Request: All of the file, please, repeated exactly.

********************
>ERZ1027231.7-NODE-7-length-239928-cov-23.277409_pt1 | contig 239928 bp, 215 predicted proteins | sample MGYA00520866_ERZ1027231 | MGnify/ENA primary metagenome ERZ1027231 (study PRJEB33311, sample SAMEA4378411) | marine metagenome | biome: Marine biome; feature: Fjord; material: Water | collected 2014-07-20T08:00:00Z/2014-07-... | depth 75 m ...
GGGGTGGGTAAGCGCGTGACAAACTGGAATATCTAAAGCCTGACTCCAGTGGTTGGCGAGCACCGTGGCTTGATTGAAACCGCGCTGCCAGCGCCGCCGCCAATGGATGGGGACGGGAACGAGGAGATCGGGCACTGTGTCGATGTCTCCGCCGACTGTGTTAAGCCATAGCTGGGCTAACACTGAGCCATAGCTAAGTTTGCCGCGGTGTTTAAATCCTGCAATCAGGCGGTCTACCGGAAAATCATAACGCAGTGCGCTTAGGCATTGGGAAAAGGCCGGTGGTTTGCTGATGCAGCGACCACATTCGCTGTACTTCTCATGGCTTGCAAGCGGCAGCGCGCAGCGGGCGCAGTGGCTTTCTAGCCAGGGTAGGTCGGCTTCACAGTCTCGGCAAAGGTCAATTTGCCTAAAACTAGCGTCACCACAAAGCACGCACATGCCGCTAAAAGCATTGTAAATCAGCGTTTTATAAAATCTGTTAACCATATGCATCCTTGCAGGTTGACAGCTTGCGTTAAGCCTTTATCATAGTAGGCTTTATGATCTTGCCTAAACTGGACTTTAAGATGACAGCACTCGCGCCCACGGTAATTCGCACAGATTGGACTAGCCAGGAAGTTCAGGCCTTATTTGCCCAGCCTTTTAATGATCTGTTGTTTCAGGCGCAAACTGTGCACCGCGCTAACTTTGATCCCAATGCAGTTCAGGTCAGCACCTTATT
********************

>ERZ1027231.7-NODE-7-length-239928-cov-23.277409_pt1 | contig 239928 bp, 215 predicted proteins | sample MGYA00520866_ERZ1027231 | MGnify/ENA primary metagenome ERZ1027231 (study PRJEB33311, sample SAMEA4378411) | marine metagenome | biome: Marine biome; feature: Fjord; material: Water | collected 2014-07-20T08:00:00Z/2014-07-... | depth 75 m ...
GGGGTGGGTAAGCGCGTGACAAACTGGAATATCTAAAGCCTGACTCCAGTGGTTGGCGAGCACCGTGGCTTGATTGAAACCGCGCTGCCAGCGCCGCCGCCAATGGATGGGGACGGGAACGAGGAGATCGGGCACTGTGTCGATGTCTCCGCCGACTGTGTTAAGCCATAGCTGGGCTAACACTGAGCCATAGCTAAGTTTGCCGCGGTGTTTAAATCCTGCAATCAGGCGGTCTACCGGAAAATCATAACGCAGTGCGCTTAGGCATTGGGAAAAGGCCGGTGGTTTGCTGATGCAGCGACCACATTCGCTGTACTTCTCATGGCTTGCAAGCGGCAGCGCGCAGCGGGCGCAGTGGCTTTCTAGCCAGGGTAGGTCGGCTTCACAGTCTCGGCAAAGGTCAATTTGCCTAAAACTAGCGTCACCACAAAGCACGCACATGCCGCTAAAAGCATTGTAAATCAGCGTTTTATAAAATCTGTTAACCATATGCATCCTTGCAGGTTGACAGCTTGCGTTAAGCCTTTATCATAGTAGGCTTTATGATCTTGCCTAAACTGGACTTTAAGATGACAGCACTCGCGCCCACGGTAATTCGCACAGATTGGACTAGCCAGGAAGTTCAGGCCTTATTTGCCCAGCCTTTTAATGATCTGTTGTTTCAGGCGCAAACTGTGCACCGCGCTAACTTTGATCCCAATGCAGTTCAGGTCAGCACCTTATT